While the Government ensures coordination of the system of strategic management as a whole, development of state action strategy, implementation of government programs, development of annual government priorities and coordination of their implementation, etc., the Ministry of Finance ensures coordination of national action programs, studies draft strategic plans for necessary allocations based on fiscal indicators, ensures operational performance monitoring, etc.

In Lithuania, all national strategic goals and intermediate development goals of the country are set out in the National Action Plan for 2021–2030, and the effectiveness of its implementation is measured through an automated monitoring system implemented by the Ministry of Finance of Lithuania.

Estonia also has its national development plan for the period until 2035.

As Rainer Osanik noted during the event, strategic planning in Estonia for 2021–2035 provides an opportunity to create a realistic long-term development plan for various industries and regions and is the basis for ensuring integrity in the process of change.

The strategic planning process for the following periods allows continuing the most important activities from the current plans while taking into account current trends, challenges in a changing world, new strategic paths, and the opinion of partners.

The process of agreeing on new strategic goals has lasted in Estonia for two years. Almost 17,000 people have contributed to this process.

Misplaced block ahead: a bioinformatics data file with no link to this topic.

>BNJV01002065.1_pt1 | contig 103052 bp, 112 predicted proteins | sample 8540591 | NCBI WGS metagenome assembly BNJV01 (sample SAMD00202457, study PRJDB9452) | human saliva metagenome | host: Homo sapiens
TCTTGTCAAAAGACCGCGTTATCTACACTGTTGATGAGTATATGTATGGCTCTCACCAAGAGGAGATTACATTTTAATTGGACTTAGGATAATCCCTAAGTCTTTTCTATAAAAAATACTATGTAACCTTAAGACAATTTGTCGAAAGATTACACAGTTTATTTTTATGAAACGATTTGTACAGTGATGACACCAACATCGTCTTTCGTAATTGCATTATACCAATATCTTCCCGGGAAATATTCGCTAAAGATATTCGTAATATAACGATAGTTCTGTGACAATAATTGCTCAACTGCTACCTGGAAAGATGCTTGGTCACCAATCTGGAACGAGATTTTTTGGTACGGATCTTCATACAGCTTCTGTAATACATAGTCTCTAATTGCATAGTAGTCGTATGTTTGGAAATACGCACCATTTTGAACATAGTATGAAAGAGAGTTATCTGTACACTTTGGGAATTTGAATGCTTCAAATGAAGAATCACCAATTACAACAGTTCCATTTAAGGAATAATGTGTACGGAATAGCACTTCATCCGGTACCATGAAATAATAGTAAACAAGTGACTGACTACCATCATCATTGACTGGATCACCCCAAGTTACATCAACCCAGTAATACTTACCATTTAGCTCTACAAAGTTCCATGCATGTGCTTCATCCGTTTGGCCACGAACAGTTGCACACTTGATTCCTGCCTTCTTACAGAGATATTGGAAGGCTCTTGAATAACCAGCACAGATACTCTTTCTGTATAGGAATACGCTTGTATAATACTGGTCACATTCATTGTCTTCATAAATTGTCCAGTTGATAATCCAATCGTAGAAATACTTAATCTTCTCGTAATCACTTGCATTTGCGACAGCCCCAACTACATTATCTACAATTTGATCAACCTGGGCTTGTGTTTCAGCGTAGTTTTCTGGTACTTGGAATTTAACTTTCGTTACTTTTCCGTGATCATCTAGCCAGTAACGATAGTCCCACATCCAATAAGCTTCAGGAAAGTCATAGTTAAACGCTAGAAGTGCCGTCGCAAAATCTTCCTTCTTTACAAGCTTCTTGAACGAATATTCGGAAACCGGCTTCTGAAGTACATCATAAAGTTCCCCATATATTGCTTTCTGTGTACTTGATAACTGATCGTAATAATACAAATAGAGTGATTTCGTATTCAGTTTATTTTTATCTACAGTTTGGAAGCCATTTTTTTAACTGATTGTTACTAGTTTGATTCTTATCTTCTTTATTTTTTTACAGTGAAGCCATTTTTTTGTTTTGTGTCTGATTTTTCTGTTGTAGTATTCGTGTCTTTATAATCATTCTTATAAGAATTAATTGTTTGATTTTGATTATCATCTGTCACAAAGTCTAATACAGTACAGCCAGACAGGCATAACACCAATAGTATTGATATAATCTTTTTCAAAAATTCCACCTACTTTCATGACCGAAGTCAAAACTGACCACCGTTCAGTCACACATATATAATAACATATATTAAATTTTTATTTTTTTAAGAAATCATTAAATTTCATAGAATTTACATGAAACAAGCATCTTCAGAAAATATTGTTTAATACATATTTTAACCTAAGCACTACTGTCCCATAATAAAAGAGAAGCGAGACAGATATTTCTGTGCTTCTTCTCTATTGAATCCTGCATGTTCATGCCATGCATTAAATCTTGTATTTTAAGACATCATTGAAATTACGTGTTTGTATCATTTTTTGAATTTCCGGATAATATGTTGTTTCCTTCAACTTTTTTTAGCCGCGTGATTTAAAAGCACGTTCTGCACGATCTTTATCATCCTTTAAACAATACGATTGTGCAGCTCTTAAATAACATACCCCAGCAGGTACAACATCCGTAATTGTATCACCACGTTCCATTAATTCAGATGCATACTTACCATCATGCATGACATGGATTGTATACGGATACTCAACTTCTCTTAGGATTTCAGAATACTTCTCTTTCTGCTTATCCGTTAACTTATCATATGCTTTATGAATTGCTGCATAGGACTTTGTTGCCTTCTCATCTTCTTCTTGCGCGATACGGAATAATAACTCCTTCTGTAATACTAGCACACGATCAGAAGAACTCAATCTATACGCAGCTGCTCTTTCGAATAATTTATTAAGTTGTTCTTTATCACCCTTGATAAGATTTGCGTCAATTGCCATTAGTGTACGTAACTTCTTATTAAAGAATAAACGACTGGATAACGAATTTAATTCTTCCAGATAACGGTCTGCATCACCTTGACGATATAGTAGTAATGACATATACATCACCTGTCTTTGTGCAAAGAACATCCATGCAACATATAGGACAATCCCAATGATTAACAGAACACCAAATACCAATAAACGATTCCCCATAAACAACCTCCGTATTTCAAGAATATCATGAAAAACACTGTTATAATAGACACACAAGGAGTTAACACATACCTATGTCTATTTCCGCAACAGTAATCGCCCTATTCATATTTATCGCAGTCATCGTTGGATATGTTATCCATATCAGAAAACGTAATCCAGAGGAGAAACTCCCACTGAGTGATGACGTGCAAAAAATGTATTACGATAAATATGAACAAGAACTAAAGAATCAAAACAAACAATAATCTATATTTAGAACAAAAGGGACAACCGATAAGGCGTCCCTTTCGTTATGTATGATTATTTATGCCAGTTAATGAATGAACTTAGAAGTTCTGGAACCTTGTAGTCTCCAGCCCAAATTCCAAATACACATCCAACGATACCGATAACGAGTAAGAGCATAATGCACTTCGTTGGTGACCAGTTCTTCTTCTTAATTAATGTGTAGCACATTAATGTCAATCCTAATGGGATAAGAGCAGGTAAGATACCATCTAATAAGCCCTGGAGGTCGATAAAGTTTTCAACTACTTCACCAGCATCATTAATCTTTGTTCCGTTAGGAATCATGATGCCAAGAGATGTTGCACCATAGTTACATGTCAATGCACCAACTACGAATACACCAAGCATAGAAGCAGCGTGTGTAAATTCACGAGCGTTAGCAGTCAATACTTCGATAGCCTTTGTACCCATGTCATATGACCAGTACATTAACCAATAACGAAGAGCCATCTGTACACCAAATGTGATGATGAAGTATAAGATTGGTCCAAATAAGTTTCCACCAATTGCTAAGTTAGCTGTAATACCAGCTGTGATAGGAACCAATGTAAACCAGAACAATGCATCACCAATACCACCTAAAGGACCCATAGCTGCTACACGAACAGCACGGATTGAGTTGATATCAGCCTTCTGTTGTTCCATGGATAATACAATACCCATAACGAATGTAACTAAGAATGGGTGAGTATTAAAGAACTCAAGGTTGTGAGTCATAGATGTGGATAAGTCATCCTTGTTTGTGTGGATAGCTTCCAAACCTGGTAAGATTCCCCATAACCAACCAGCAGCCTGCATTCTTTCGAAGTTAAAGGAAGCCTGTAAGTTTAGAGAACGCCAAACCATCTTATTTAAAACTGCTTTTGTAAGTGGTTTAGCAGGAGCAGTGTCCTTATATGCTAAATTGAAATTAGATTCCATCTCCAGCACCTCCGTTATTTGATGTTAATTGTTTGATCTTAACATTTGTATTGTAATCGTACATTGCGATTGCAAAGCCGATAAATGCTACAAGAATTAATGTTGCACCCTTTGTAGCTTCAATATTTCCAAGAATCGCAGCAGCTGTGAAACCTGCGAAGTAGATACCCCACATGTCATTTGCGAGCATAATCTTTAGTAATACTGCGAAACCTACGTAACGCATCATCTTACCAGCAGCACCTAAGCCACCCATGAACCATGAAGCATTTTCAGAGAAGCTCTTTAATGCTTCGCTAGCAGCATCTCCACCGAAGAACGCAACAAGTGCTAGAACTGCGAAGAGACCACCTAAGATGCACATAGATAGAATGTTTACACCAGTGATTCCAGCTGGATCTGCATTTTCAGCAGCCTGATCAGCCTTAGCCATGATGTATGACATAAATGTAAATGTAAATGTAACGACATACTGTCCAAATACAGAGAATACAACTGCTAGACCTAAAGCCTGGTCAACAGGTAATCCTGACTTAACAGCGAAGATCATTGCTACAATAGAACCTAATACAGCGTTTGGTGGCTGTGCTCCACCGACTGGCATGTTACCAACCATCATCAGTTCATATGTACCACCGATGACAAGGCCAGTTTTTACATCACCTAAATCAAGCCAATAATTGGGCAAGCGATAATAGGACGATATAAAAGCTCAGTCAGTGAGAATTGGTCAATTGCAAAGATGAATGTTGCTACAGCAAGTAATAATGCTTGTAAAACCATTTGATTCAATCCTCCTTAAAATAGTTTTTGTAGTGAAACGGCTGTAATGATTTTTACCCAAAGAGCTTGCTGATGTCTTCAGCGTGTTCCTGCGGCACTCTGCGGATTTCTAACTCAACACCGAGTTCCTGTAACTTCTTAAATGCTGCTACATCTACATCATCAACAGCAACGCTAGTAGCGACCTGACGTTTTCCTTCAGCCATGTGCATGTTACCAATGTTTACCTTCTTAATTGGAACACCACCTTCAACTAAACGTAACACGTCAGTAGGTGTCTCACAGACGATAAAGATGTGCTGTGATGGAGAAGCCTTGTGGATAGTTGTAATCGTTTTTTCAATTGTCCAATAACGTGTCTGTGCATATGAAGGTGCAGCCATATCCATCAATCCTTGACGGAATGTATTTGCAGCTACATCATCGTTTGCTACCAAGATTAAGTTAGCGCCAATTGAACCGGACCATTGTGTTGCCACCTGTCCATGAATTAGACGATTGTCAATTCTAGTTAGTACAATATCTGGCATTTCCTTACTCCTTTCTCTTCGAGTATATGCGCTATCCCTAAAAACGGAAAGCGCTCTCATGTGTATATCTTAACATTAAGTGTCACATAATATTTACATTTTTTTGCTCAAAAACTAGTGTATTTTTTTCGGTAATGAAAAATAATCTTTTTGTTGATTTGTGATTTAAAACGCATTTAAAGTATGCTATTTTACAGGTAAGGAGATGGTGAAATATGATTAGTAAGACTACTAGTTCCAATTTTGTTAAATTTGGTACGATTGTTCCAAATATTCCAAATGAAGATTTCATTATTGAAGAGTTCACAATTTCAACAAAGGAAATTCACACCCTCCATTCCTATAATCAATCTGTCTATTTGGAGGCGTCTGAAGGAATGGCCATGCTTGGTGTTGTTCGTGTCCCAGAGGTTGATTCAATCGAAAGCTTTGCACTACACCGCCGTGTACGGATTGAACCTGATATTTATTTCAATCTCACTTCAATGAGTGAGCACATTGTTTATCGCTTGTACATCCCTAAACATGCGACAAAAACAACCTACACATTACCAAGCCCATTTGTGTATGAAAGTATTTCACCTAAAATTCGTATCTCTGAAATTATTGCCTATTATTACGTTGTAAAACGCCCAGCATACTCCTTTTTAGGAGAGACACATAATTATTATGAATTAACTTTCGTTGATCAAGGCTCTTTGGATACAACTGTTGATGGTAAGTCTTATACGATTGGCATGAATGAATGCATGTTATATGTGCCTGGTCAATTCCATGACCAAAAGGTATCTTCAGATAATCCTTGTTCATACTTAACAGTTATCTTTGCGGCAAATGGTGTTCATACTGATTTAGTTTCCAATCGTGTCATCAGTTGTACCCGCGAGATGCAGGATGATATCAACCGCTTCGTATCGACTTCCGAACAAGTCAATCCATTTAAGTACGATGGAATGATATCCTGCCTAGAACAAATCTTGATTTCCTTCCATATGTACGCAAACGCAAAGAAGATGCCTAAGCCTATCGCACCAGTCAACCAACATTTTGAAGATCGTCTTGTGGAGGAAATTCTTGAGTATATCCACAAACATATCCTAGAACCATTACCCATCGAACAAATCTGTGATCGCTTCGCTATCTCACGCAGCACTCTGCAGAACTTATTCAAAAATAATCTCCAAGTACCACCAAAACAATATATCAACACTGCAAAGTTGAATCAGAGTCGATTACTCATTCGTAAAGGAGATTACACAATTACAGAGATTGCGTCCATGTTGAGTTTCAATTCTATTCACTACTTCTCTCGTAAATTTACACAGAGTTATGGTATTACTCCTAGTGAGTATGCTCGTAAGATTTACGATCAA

“The strategic goals are based on the values ​​that are the basis for the country’s strategic decisions and the implementation of which is facilitated by all documents of Estonian strategic development,” said Rainer Osanik. “They are also taken into account in the state budget strategy and in the preparation of the government’s action plan”.

To achieve its goals, the Government takes into account Estonia’s development needs, global trends, the European Union’s policy framework, and the global Sustainable Development Goals set by the UN.

Within the framework of strategic planning and financial management of the countries, Estonia-2035 plays a central role as a tool for a long-term strategy for the development of countries and cross-sectoral coordination.

For example, the Estonia-2035 Strategy is the basis for a long-term reform plan for Estonia, for planning the use of EU funds for the next period, etc.

This global document has also become the basis for the development plans in various areas and ministerial programs.

During the event, Rainer Osanik shared Estonia’s experience in other aspects of strategic planning, in particular, the procedure for adopting documents and decision-making; what happens to strategies when governments change; how contradictions are resolved; how areas of responsibility are delineated between branches of government; what is the procedure for implementing documents at the level of certain ministries, etc.